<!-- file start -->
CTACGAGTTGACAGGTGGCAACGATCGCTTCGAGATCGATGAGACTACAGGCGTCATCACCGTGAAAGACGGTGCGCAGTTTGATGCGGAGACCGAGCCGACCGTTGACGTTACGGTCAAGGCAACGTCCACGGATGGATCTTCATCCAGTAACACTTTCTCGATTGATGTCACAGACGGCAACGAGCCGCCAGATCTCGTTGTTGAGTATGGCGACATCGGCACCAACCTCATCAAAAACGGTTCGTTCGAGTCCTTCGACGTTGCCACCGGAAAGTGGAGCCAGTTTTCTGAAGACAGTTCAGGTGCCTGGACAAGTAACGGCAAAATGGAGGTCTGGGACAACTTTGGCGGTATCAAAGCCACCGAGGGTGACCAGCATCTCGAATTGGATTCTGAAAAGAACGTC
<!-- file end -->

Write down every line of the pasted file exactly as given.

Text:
CTACGAGTTGACAGGTGGCAACGATCGCTTCGAGATCGATGAGACTACAGGCGTCATCACCGTGAAAGACGGTGCGCAGTTTGATGCGGAGACCGAGCCGACCGTTGACGTTACGGTCAAGGCAACGTCCACGGATGGATCTTCATCCAGTAACACTTTCTCGATTGATGTCACAGACGGCAACGAGCCGCCAGATCTCGTTGTTGAGTATGGCGACATCGGCACCAACCTCATCAAAAACGGTTCGTTCGAGTCCTTCGACGTTGCCACCGGAAAGTGGAGCCAGTTTTCTGAAGACAGTTCAGGTGCCTGGACAAGTAACGGCAAAATGGAGGTCTGGGACAACTTTGGCGGTATCAAAGCCACCGAGGGTGACCAGCATCTCGAATTGGATTCTGAAAAGAACGTC